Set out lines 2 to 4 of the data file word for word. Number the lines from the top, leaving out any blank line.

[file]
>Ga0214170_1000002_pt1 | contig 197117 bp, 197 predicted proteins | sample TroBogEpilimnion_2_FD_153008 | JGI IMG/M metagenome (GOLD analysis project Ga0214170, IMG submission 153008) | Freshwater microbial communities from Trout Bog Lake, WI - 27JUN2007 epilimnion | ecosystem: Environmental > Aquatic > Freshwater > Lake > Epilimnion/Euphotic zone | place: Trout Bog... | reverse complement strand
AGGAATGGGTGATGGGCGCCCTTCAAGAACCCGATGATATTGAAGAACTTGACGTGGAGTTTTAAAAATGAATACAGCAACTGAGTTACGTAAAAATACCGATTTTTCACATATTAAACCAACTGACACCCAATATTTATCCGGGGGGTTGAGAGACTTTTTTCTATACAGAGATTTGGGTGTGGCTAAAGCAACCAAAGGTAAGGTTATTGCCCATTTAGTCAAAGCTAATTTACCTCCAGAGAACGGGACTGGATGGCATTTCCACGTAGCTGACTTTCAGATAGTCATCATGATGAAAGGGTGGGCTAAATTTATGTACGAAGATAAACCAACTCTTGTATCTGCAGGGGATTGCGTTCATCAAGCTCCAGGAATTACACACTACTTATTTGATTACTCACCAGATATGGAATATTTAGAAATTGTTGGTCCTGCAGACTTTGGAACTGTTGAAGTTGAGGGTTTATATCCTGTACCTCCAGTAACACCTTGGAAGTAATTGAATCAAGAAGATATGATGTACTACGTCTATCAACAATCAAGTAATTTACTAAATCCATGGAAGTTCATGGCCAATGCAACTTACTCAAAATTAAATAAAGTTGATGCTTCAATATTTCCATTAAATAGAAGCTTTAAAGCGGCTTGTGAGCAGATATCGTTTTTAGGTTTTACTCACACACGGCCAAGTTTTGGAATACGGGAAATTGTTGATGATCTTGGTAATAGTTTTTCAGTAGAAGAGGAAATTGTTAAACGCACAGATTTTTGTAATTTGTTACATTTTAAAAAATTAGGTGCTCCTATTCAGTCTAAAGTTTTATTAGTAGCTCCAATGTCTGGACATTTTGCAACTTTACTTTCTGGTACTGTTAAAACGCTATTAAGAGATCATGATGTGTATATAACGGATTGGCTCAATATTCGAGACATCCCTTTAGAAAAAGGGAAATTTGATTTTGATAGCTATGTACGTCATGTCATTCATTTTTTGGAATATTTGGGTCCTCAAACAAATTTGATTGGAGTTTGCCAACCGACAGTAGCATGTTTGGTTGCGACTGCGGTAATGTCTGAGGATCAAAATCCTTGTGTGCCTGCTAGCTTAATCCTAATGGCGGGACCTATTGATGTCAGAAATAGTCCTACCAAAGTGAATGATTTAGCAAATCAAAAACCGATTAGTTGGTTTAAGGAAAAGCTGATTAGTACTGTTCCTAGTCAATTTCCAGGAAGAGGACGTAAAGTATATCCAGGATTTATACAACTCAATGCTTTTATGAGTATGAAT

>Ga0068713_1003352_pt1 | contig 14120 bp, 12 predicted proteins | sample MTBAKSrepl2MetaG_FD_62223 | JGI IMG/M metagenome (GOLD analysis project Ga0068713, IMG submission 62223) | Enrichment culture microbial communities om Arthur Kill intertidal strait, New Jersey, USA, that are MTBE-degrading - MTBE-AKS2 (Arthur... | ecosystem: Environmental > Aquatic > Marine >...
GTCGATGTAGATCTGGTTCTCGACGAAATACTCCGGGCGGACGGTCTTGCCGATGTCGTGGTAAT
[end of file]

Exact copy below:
AGGAATGGGTGATGGGCGCCCTTCAAGAACCCGATGATATTGAAGAACTTGACGTGGAGTTTTAAAAATGAATACAGCAACTGAGTTACGTAAAAATACCGATTTTTCACATATTAAACCAACTGACACCCAATATTTATCCGGGGGGTTGAGAGACTTTTTTCTATACAGAGATTTGGGTGTGGCTAAAGCAACCAAAGGTAAGGTTATTGCCCATTTAGTCAAAGCTAATTTACCTCCAGAGAACGGGACTGGATGGCATTTCCACGTAGCTGACTTTCAGATAGTCATCATGATGAAAGGGTGGGCTAAATTTATGTACGAAGATAAACCAACTCTTGTATCTGCAGGGGATTGCGTTCATCAAGCTCCAGGAATTACACACTACTTATTTGATTACTCACCAGATATGGAATATTTAGAAATTGTTGGTCCTGCAGACTTTGGAACTGTTGAAGTTGAGGGTTTATATCCTGTACCTCCAGTAACACCTTGGAAGTAATTGAATCAAGAAGATATGATGTACTACGTCTATCAACAATCAAGTAATTTACTAAATCCATGGAAGTTCATGGCCAATGCAACTTACTCAAAATTAAATAAAGTTGATGCTTCAATATTTCCATTAAATAGAAGCTTTAAAGCGGCTTGTGAGCAGATATCGTTTTTAGGTTTTACTCACACACGGCCAAGTTTTGGAATACGGGAAATTGTTGATGATCTTGGTAATAGTTTTTCAGTAGAAGAGGAAATTGTTAAACGCACAGATTTTTGTAATTTGTTACATTTTAAAAAATTAGGTGCTCCTATTCAGTCTAAAGTTTTATTAGTAGCTCCAATGTCTGGACATTTTGCAACTTTACTTTCTGGTACTGTTAAAACGCTATTAAGAGATCATGATGTGTATATAACGGATTGGCTCAATATTCGAGACATCCCTTTAGAAAAAGGGAAATTTGATTTTGATAGCTATGTACGTCATGTCATTCATTTTTTGGAATATTTGGGTCCTCAAACAAATTTGATTGGAGTTTGCCAACCGACAGTAGCATGTTTGGTTGCGACTGCGGTAATGTCTGAGGATCAAAATCCTTGTGTGCCTGCTAGCTTAATCCTAATGGCGGGACCTATTGATGTCAGAAATAGTCCTACCAAAGTGAATGATTTAGCAAATCAAAAACCGATTAGTTGGTTTAAGGAAAAGCTGATTAGTACTGTTCCTAGTCAATTTCCAGGAAGAGGACGTAAAGTATATCCAGGATTTATACAACTCAATGCTTTTATGAGTATGAAT

>Ga0068713_1003352_pt1 | contig 14120 bp, 12 predicted proteins | sample MTBAKSrepl2MetaG_FD_62223 | JGI IMG/M metagenome (GOLD analysis project Ga0068713, IMG submission 62223) | Enrichment culture microbial communities om Arthur Kill intertidal strait, New Jersey, USA, that are MTBE-degrading - MTBE-AKS2 (Arthur... | ecosystem: Environmental > Aquatic > Marine >...
GTCGATGTAGATCTGGTTCTCGACGAAATACTCCGGGCGGACGGTCTTGCCGATGTCGTGGTAAT